Seeing the dark side in us and even experiencing it occasionally is not the problem. However, seeing only the dark side and experiencing it without good reason is the problem. We must be able to see whatever is. Any rigid idea about our inner or outer reality makes us attach to negative experiences. It is difficult to open our eyes to our ever-changing reality with all its greatness, beauty, strength, and opportunities when our mind has formed fixed, particular opinions about reality. Fixations keep our eyes closed. Therefore, honest happiness rests upon mindfulness that is awareness, which is what Buddhists have known for ages.
The best thing we can do for ourselves is to slow down our mind, observe, and focus. This will sharpen our sense of existence which we need to see opportunity in difficulty, the “good” in the “bad,” the little flower on which we almost stepped, the clear sky beyond the clouds. As we so begin to live with awareness of the whole of life, fixations dissolve and give way to the fluency of life. It is this fluency of life to which we can learn to respond in flexible ways. Many skills must be learned, applied, and practiced. In my opinion, honest happiness is the result of a skillful, flexible consciousness that corresponds to the grand flow of life.
While inviting honest happiness into our lives takes devotion and time, we can immediately stop ourselves from dreaming about the one-size fits-all approach to happiness, the simple solution, or the one thing missing. Instead we can begin to pay attention to the whole of our life with the utmost kindness. We can whisper “yes” to life the way it is, until, one day, we can shout out with confidence that having a sharp sense of life is better than fantasy and better than the best of all dreams.
By: Andrea F. Polard, Psy.D.
The "How" of Honest Happiness

Our motto: One step ahead; everyday.

Sunday, September 30, 2012

The Art and Value of Good Listening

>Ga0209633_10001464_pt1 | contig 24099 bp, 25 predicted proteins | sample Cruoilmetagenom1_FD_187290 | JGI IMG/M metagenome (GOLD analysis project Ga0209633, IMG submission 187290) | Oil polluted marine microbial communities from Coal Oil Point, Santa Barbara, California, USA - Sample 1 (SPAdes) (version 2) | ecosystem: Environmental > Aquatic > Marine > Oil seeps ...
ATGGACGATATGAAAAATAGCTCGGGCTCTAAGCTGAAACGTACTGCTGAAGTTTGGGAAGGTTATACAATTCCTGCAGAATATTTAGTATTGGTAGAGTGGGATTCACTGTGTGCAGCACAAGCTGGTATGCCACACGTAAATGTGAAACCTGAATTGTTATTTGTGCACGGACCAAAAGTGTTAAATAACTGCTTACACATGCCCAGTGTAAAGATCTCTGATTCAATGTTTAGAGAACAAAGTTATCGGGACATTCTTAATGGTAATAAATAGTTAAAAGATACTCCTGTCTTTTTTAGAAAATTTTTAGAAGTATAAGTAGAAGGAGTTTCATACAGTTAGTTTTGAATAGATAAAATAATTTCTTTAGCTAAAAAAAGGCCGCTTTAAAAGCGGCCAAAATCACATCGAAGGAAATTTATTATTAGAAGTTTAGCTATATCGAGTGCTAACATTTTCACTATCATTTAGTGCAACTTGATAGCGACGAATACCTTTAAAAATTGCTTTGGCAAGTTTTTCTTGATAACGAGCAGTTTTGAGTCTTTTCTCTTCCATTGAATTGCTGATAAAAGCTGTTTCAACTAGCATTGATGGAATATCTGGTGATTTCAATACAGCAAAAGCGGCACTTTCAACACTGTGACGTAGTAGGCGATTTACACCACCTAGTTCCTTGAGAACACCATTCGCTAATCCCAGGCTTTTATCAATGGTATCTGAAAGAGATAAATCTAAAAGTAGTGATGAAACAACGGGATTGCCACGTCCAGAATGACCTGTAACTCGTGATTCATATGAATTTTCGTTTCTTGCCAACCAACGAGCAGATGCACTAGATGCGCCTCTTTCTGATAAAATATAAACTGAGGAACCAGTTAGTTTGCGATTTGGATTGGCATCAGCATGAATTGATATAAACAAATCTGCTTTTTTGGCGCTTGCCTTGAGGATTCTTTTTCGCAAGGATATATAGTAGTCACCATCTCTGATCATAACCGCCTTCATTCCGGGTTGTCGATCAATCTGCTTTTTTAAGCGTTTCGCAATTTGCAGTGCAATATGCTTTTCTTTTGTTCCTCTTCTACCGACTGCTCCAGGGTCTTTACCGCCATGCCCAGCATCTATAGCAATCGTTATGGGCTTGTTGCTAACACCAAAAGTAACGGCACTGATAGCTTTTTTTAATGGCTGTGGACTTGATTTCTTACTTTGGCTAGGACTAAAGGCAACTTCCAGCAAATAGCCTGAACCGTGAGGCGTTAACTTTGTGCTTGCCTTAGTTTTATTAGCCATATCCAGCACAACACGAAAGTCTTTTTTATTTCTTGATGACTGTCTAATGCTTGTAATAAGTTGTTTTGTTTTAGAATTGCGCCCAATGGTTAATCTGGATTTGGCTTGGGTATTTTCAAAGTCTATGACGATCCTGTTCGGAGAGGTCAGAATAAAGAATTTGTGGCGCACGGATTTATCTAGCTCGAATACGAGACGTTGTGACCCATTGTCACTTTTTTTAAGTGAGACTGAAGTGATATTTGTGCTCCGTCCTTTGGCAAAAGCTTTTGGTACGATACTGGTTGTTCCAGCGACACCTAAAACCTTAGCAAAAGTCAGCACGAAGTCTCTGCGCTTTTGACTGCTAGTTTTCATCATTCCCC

3 steps to becoming a good listener
A wise old owl lived in an oak,
The more he saw the less he spoke
The less he spoke the more he heard.
Why can't we all be like that wise old bird? – Unknown author
In the first few years of life, we're all taught to speak. In fact, it's an important developmental milestone, a sign that a child is developing normally. However, listening is an equally, if not more important skill that is often overlooked by parents, educators, and bosses. 
Yes, we were all taught (hopefully) to listen to our parents and to listen in school. However, few of us were taught good listening—the active, disciplined kind of listening that helps us examine and challenge the information we hear in order to improve its quality and quantity, and thereby improve our decision-making
Bottom of Form
Why is this important? According to Bernard Ferrari, author of Power Listening: Mastering the Most Critical Business Skill of All, good listening is the key to developing fresh insights and ideas that fuel success. Ferrari says that although most people focus on learning how to communicate and how to present their own views more effectively, this approach is misguided and represents missed opportunities.
So what does it take to become a good listener?
In an article for McKinsey Quarterly, Ferrari writes, "The many great listeners I’ve encountered throughout my career as a surgeon, a corporate executive, and a business consultant have exhibited three kinds of behavior .... By recognizing—and practicing—them, you can begin improving your own listening skills and even those of your organization."